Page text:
Well, this past weekend was the first horse show of the season.
I worked for my girlfriend as her groom and go-fer and do whatever is necessary person. I like doing that because I don't ride and show anymore, so I help where I can.
Friday we arrived at the show facility and got all the houses settled in the barn, with hay and water. All the tack was put into two tack stalls close to the horses. Then horses were tacked and saddled for warm up rides in the arena. I spent the day there and wandered home around 5 pm.
For some of the people (and horses), this was their very first show ever. That's where I came in. I helped with advice on show etiquette, wrapping horses' legs, adjusting tack, calming nerves (mostly people) and going in 25 directions at once all day Saturday (for about 13 hours) and all day Sunday (about 11 hours).
Now, it would have been a bit stressful for all involved simply because it is the first show (of the season and for some, of a lifetime). But the organization wasn't the greatest. There were computer glitches in their new system, there was poorly timed (or non-existent) warm-up times for people to get their horses moving after standing in stalls (the horses, not the people) before having to ride in their class.
And there was the weather. Temperature-wise, Saturday was nice. It got up to 21C. That's perfect for both riders and horses... not too hot and not too cold.
However... and this is a really big, mega-sized however... Mother Nature decided to be quite evil. Over the course of the weekend, we got about 100 mm of rain. And not just a steady rain. Nooooooo... it came down from sky-blackening, ground touching clouds that spewed massive amounts of rain in bursts. Winds howling, skies glowering, lightning flashing and thunder cracking kind of rain. Tiny funnel tails were spotted from clouds, threatening to form tornadoes, but to my knowledge we didn't get any in our area.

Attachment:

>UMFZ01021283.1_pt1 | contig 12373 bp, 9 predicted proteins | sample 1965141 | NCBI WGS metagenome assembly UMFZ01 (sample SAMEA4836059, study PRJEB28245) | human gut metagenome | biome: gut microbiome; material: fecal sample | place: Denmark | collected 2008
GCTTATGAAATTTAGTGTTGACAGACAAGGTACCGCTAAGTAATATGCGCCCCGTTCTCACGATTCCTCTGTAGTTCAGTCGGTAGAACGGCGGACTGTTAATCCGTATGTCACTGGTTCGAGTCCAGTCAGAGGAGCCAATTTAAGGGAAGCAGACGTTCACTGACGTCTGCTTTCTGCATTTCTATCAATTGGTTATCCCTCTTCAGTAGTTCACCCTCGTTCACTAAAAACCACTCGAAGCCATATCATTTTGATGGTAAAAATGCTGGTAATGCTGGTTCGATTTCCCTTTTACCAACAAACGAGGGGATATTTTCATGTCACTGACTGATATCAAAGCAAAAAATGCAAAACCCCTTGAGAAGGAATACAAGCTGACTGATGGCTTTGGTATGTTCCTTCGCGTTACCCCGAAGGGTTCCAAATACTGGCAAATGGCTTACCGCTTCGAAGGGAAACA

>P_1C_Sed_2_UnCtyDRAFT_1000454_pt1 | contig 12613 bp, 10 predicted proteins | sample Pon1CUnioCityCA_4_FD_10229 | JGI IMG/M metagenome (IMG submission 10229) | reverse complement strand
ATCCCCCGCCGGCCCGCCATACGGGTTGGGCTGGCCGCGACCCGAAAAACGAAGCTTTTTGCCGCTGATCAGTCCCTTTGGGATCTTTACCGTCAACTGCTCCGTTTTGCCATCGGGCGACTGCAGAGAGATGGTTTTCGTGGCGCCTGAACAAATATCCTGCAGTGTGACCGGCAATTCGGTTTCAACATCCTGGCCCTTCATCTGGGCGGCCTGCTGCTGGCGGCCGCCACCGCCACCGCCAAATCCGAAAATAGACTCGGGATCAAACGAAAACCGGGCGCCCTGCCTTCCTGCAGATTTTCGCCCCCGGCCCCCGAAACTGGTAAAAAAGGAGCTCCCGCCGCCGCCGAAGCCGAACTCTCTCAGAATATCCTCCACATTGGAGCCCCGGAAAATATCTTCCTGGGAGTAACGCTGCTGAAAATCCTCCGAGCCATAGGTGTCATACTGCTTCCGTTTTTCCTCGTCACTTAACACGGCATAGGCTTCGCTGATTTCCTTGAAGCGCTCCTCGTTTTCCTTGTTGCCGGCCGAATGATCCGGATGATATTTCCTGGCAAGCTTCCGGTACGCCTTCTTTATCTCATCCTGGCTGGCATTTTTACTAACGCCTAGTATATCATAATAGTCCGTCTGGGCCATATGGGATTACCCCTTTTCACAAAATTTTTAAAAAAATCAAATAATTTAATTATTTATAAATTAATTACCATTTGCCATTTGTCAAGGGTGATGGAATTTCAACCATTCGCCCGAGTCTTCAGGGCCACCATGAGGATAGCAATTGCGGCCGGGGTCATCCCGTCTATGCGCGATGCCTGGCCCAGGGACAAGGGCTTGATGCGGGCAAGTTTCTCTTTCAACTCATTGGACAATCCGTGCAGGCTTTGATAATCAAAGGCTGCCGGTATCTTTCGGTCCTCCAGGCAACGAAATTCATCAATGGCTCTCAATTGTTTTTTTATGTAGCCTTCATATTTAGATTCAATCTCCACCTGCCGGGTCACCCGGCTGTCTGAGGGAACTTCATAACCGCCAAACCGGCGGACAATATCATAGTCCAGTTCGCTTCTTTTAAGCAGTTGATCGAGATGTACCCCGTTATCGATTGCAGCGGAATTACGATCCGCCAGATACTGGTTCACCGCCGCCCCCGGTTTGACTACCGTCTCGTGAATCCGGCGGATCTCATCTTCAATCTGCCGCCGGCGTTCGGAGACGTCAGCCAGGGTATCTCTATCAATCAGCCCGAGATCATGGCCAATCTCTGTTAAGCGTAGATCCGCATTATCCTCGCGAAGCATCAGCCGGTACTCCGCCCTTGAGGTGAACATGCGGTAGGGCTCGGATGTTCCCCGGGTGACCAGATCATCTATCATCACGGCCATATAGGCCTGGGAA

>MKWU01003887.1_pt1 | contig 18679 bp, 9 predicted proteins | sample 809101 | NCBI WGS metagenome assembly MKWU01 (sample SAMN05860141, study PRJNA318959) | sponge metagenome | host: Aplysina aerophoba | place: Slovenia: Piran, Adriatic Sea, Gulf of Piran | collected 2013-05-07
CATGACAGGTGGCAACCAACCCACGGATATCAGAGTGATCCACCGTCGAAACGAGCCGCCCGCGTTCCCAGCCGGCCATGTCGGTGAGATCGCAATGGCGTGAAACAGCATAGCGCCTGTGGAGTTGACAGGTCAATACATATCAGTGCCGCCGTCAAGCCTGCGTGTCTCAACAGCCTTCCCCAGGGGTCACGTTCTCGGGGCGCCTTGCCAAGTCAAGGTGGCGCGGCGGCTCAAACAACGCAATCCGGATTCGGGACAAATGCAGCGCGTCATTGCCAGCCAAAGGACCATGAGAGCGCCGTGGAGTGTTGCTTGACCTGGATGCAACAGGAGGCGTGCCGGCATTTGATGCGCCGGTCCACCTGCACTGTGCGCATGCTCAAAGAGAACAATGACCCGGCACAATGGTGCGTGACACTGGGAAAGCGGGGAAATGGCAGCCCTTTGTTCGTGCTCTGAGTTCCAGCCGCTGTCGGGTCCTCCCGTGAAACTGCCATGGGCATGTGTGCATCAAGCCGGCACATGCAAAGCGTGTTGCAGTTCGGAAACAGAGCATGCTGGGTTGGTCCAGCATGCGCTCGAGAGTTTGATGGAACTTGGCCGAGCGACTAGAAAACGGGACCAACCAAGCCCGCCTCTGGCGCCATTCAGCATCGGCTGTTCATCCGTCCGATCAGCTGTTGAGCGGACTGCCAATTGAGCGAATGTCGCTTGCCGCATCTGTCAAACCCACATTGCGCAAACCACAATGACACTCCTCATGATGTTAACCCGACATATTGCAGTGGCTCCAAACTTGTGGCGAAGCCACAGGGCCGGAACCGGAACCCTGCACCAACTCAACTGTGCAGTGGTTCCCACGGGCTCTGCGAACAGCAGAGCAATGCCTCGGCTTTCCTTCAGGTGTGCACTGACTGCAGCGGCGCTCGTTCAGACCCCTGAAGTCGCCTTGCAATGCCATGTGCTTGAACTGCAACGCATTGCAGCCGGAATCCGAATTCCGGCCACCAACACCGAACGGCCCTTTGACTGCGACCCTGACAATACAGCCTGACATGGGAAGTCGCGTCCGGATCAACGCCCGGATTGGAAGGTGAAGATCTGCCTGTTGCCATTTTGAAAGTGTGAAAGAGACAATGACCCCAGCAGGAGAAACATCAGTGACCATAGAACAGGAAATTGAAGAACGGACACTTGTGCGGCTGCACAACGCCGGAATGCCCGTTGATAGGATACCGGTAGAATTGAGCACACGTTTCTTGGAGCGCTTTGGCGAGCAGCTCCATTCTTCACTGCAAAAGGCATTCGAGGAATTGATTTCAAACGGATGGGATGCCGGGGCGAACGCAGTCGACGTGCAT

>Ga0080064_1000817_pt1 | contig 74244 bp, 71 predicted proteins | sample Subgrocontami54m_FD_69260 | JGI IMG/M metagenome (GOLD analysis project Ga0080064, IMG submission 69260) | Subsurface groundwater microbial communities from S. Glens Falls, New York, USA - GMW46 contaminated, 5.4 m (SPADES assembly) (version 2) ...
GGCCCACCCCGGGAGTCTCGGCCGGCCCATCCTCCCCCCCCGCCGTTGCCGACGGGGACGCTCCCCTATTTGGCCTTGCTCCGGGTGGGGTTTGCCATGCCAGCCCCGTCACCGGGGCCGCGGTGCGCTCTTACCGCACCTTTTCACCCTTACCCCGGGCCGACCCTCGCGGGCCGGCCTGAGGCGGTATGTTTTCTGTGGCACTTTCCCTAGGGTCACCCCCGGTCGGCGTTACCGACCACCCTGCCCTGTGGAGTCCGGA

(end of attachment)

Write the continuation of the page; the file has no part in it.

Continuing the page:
The barn where the horses were stabled is a metal building. Non-insulated. So you can imagine the noise of that rain hammering on steel... and the fear it would cause some of the horses. After a while, a steady rain just becomes white noise that you can live with and kind of tune out. But when it comes in sheets, accompanied by the cracking and booming of thunder, that's a completely different story. And because some horses were scared, some of their people were also, which just feeds into the loop of 'ohmygod ohmygod!' that some of the horses get into. Needless to day, lots of them were bouncing off the walls.
Even the indoor riding arena, which is also a metal building but is insulated, became deafeningly noisy during the hardest downpours. And you KNOW that's a lot of rain if you can hear it through the insulation! We could watch it cascade off the overhang of the roof over the arena door... it was literally a waterfall. Running the 75 feet between the barn and the arena meant being soaked to the skin. My jeans were wet and mucky almost to my knees from the trips I made back and forth, and because the floors everywhere are sand.
The entire area went from being relatively dry to having standing water everywhere, including inside the barn in areas where it either leaked through the roof or came in under the doors. Driving to the barn Saturday morning (before the worst of the storm) there were a few puddles here and there, but driving home Saturday evening (taking my life in my hands but I had to go because my dog was in the house), the surrounding fields were under water. All homes were now lake front properties. Fields where crops were just starting to show green were drowning under a sea of fresh rainwater. And in the city (which is usually only a 10 minute drive away), streets were flooded, underpasses became swimming pools and water filled everything.
I was concerned that my basement would be flooded but thankfully that was not the case. I'd recently built up the earth around the house and extended the downspouts away from the building, and it looks like it's paid off. I can't get my grass cut, however, because it is still raining (Monday morning) and it's down about 8 inches tall... Does anyone have a goat I can borrow? Or maybe I should just move to Arizona. I hear real estate is easy to come by down there...